Sometime ago a talented carver created a stunning piece of guerilla art in the forest of Stanley Park that paid tribute to the First Nations who originally lived here and to the ghosts of those magnificent cedar trees that were logged before 1890 to make shakes and shingles. The Parks Board never acknowledged this unique exhibit nor put up any directional signage as to its whereabouts, preferring to leave it for people to discover on their own and perhaps discreetly share the magic of the site with others. That it even existed was part of the Park's own urban folklore.
The mistake of course, in this type of approach, is that eventually someone would take it upon themselves to damage the creation; in this case by attempting to paint it. So-called graffiti artists can be found everywhere defacing walls, commercial vehicles, railway cars and anything else they can find to tag. Fortunately the annual wall mural projects around the city have helped provide a more constructive outlet for those who wield a paint spray-can, and some truly impressive paintings have resulted, but clearly it isn't enough.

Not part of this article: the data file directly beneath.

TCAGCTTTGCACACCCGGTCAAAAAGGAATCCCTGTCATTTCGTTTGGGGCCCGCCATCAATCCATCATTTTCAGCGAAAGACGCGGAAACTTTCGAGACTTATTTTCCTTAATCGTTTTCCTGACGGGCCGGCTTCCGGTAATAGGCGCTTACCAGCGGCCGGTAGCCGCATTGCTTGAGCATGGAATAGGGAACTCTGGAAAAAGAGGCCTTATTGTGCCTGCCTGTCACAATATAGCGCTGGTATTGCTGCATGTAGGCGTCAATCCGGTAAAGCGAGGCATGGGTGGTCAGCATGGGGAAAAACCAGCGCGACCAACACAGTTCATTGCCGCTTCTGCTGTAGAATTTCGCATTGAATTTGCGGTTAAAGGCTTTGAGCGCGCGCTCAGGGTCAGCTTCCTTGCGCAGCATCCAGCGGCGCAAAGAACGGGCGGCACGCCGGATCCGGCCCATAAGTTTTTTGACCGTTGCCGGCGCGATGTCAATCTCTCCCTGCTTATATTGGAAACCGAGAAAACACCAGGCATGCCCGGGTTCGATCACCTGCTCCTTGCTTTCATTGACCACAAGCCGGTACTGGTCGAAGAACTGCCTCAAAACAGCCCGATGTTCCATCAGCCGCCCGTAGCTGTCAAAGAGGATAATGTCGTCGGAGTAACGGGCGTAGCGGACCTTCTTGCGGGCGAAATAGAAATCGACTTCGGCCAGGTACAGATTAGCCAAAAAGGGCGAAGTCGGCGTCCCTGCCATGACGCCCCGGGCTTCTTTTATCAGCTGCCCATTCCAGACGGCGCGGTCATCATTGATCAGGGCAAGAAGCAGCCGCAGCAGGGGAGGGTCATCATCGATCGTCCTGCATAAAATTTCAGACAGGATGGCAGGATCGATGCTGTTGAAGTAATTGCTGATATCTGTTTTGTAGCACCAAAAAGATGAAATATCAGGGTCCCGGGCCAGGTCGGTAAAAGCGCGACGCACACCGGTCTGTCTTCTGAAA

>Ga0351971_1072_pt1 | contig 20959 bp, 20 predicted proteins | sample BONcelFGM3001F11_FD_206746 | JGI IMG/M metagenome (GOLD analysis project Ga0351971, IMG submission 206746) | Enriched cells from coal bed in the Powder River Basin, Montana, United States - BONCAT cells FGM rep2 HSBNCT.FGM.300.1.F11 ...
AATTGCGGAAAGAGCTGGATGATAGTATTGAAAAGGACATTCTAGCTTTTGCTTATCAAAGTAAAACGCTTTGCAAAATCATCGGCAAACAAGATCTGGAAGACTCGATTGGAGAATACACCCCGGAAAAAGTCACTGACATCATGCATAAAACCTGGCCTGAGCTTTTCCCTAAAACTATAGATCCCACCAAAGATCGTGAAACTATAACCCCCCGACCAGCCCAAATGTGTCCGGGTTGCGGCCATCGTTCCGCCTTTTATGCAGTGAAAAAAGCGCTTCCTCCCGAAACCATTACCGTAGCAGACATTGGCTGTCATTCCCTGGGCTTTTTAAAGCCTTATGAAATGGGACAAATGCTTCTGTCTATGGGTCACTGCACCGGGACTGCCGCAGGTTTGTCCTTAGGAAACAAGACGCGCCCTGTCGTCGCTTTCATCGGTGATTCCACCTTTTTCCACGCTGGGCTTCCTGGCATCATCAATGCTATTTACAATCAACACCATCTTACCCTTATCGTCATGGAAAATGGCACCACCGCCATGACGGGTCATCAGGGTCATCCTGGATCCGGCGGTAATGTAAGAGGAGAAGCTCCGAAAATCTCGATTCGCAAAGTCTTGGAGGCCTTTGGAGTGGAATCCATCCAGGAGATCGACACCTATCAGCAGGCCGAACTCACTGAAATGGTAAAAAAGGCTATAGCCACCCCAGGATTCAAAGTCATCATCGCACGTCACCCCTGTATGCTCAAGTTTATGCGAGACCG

The ignorance of the person or persons behind the desecration of the forest sculpture reminds me of the destruction of the Buddhas of Bamiyan by the equally ignorant Taliban in 2001 who defied world opinion and proceeded to destroy 1,500 year old statues that had been carved into the side of a cliff. While of course one was an act of terrible destruction and the other simply vandalism, the small-minded thinking behind both wasn't all that different.
Vandalism of public art is not anything new, especially when there are artistic differences amongst the small minded over controversial installations. More disturbing is when vandalized works of art are nothing more than displays of pure racism. The Chinese connection to COVID has encouraged racist idealogues to deface the lions at the entrance to Chinatown, various building walls and, most sadly, the iconic Lao Tsu mural at the corner of Gore and Pender.
There was also the recent vandalization of the small lions that overlook the Lions Gate bridge at Prospect Point. The face and paws of the statues were smashed off in yet another senseless act with no cultural or artistic justification.
There are, however, some examples of modifying artwork that are playful and cause no harm and one of the best examples is the dressing up of the Amazing Laughter men. Whether it's for Pride Day, water safety awareness or Xmas these statues are the perfect foil and never take or give offense. If only those who are so quick to make their mark would try to create something of their own, instead of damaging the work of someone else, they might appreciate how much effort goes into being a real artist.